This traditional Burmese salad is a refreshing mix of silky, turmeric-infused chickpea tofu mixed with crunchy fried garlic and onions and tamarind ginger dressing.
Recipe adapted from the Burma Superstar Cookbook.
How to make Burmese shan tofu for fresh salads, soups, and then some
- 1⁄2 cup canola oil, plus more for greasing
- 1 cup chickpea flour
- 1 tsp. kosher salt, plus more to taste
- 1⁄2 tsp. ground turmeric
- 1 1⁄2 oz. seedless tamarind pulp
- 3 tbsp. thinly sliced fresh garlic
- 1⁄2 whole yellow onion, thinly sliced, divided
- 1⁄2 whole lime, juiced
- 1 whole fresh Thai chile, thinly sliced (optional)
- 1⁄2 tsp. dried chile flakes
- 1 tbsp.
toasted chickpea flour
- 1⁄2 cup coarsely chopped cilantro leaves, plus a few sprigs for garnish
- Make the Shan tofu: Lightly oil an 8×4-inch loaf pan. In a small pot, whisk the chickpea flour, 1 teaspoon salt, turmeric, and 1 cup of cold water; set aside for 10 minutes.
- Set the pot over low heat, then whisk in 2 additional cups of cold water. Cook, stirring often and scraping the bottom of the pot with a wooden spoon, until the mixture is chunky (and about as thick as Play-doh) and leaves a film along the bottom of the pot when stirred, 5-8 minutes.
- Transfer the dough to the oiled loaf pan and use an offset spatula or the back of a spoon to spread it as evenly as possible. Let cool to room temperature, at least 30 minutes.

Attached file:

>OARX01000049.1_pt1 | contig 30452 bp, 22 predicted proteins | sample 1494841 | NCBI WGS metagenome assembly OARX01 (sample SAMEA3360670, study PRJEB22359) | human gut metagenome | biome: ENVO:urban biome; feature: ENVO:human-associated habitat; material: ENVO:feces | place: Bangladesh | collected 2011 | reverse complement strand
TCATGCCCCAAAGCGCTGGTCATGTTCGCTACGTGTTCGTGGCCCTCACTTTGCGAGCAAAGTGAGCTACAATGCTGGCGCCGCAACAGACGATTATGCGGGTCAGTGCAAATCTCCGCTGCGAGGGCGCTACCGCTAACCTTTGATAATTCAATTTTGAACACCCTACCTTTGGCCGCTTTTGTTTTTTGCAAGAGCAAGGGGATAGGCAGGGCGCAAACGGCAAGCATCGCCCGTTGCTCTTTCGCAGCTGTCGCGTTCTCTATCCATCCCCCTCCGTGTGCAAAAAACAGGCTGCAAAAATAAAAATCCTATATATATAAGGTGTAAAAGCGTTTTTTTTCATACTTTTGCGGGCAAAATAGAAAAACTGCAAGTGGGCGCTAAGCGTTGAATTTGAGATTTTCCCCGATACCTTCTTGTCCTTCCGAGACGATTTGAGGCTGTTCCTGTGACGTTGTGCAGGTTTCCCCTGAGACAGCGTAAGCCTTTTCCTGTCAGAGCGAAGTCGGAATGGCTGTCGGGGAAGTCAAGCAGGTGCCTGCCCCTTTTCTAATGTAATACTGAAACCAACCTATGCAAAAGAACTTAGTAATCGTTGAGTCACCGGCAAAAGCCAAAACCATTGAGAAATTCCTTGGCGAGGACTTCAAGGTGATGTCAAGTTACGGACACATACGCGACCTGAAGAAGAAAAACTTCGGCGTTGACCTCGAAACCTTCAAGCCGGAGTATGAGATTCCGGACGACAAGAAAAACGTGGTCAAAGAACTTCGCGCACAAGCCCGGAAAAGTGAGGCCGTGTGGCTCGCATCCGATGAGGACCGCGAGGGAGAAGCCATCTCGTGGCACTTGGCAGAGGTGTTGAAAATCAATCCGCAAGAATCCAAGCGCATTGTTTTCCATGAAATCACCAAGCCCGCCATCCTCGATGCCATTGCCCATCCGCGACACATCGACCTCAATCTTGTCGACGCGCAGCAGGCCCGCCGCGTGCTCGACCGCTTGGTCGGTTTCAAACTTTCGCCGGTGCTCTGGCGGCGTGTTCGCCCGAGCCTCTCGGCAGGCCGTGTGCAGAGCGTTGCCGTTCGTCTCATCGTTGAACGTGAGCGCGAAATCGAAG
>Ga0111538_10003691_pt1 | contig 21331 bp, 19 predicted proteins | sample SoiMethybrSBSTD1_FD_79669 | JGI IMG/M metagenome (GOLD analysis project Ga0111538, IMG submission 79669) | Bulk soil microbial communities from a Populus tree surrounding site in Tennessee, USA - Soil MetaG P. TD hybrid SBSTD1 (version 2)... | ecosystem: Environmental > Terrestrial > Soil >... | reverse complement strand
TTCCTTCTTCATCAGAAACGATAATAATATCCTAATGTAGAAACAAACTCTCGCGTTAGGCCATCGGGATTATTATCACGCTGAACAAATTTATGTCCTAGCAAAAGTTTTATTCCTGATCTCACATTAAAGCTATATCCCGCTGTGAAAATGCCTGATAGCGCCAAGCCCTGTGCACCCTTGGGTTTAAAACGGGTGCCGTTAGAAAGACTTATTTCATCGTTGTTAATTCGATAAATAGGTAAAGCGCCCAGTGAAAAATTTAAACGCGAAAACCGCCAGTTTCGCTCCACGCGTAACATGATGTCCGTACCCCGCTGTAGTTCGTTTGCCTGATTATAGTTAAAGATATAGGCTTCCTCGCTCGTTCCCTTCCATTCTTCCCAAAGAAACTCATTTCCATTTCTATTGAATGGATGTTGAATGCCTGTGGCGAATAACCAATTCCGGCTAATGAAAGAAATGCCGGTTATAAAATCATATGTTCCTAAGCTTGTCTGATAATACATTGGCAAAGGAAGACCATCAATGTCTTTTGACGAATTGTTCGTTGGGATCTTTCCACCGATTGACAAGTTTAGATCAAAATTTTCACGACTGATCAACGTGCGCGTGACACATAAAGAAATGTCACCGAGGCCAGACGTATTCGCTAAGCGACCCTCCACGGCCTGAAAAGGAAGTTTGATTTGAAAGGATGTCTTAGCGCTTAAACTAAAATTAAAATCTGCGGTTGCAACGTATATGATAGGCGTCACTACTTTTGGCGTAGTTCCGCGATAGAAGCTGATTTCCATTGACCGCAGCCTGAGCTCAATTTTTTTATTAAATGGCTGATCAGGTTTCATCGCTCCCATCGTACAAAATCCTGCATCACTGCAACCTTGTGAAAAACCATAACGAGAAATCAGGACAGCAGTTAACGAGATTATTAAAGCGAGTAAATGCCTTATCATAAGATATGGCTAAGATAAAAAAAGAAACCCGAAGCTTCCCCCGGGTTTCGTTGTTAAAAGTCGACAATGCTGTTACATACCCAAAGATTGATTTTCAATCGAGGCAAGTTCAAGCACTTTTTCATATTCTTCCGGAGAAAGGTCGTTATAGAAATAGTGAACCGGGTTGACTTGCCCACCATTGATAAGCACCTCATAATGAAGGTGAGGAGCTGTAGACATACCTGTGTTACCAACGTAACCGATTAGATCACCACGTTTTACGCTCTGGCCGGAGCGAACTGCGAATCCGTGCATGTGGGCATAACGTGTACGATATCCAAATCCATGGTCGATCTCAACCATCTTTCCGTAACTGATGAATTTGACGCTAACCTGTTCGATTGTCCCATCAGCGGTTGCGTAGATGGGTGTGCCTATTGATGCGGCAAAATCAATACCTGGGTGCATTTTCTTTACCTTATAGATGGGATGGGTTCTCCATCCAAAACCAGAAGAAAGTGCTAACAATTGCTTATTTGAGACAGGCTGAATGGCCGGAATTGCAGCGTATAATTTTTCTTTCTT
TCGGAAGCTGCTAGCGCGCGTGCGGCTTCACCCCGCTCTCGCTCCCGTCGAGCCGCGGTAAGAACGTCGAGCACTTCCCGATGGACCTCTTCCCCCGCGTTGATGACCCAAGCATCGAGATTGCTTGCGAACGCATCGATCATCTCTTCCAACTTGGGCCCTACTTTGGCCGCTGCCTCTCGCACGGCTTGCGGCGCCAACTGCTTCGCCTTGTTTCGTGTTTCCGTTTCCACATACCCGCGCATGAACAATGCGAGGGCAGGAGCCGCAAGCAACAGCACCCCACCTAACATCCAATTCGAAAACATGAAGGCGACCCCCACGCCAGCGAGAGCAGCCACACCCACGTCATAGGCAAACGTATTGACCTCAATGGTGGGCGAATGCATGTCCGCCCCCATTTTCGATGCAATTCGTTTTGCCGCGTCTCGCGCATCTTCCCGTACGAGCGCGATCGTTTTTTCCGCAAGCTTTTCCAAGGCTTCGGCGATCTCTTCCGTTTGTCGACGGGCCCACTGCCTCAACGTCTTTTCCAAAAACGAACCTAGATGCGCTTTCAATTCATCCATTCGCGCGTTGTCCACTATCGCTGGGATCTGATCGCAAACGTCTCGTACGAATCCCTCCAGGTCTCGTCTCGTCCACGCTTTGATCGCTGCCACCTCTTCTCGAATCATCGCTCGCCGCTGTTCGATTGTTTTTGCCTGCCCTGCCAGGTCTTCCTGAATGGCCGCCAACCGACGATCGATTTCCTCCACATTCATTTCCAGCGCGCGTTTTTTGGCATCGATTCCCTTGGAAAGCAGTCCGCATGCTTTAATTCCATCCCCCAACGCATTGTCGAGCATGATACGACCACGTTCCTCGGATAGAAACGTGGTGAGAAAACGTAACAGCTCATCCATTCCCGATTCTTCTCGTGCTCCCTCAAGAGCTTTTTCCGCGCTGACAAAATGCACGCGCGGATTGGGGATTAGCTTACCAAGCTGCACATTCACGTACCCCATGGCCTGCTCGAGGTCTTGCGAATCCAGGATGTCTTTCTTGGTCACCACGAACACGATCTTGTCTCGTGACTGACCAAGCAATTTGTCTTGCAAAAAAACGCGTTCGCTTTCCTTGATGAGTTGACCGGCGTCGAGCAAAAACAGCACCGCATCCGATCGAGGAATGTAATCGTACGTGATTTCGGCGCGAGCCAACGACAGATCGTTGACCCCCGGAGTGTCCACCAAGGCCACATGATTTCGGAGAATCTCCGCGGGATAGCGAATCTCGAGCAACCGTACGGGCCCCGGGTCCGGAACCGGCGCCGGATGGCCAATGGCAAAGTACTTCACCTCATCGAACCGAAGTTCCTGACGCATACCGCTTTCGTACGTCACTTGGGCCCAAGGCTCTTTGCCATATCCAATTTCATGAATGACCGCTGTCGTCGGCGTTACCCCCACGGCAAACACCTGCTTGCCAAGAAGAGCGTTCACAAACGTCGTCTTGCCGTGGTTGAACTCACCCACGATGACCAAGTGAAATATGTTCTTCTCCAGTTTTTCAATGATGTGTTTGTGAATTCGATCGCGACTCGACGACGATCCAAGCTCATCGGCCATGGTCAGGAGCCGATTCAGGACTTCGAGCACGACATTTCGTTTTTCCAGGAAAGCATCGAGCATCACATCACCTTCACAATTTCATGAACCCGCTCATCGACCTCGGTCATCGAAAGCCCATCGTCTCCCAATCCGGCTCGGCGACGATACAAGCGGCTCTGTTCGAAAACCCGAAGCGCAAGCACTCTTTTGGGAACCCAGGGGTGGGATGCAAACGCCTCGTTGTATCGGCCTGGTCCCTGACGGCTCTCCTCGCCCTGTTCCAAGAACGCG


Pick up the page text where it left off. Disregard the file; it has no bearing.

- Meanwhile, make the tamarind water: In a small bowl, combine the tamarind pulp with ¾ cup boiling water. Set aside for 10 minutes, occasionally using your hands or a spoon to squish the pulp and break it up into the water. Set a fine-mesh strainer over another small bowl and strain the tamarind water, pressing down on the pulp to extract as much as possible; discard the pulp. Stir the tamarind water (the water tends to settle, with some of the tamarind solids falling to the bottom of the container), and measure 2 tablespoons for the salad. Reserve the rest in the refrigerator for another use.
- In a small bowl, combine 2 tablespoons sliced onion and the lime juice and set aside.
- When the tofu is set, unmold it carefully onto a cutting board and slice it in half lengthwise. Thinly slice one of the resulting rectangles crosswise. Reserve the other piece for another use.
- Fry the garlic: Line a large plate with paper towels. In a medium wok or pan, add ½ cup canola oil. Heat the oil over medium heat for one minute, then gently stir in all of the garlic. When bubbles start to form rapidly around the garlic, lower the heat to low and cook, stirring often, until the garlic is an even golden color and almost completely crisp, about 3 minutes. (Depending on the freshness and variety of garlic, this cooking time may vary: If the garlic starts to darken too quickly, remove it from the heat and let it continue to fry in the oil. If the garlic needs more time to fry, return the wok to low heat and continue to fry.) Quickly remove to the paper-towel-lined plate using a slotted spoon. In the pan with the oil, add the remaining onion, lower the heat to medium, and cook, stirring often, until the onion has evenly browned and turned crispy, 10-14 minutes.
- Pour the fried onions and 3 tablespoons of the frying oil into the bowl with the tofu and let cool to room temperature. Add the reserved raw onion mixture and cilantro sprigs and season with kosher salt; toss gently.
- Make the salad: In a large bowl, add the Shan tofu mixture, fried garlic chips, Thai chile (if using), chile flakes, chickpea flour, tamarind water, and chopped cilantro. Using your hands or a spoon, mix gently to evenly coat all the pieces. Serve immediately.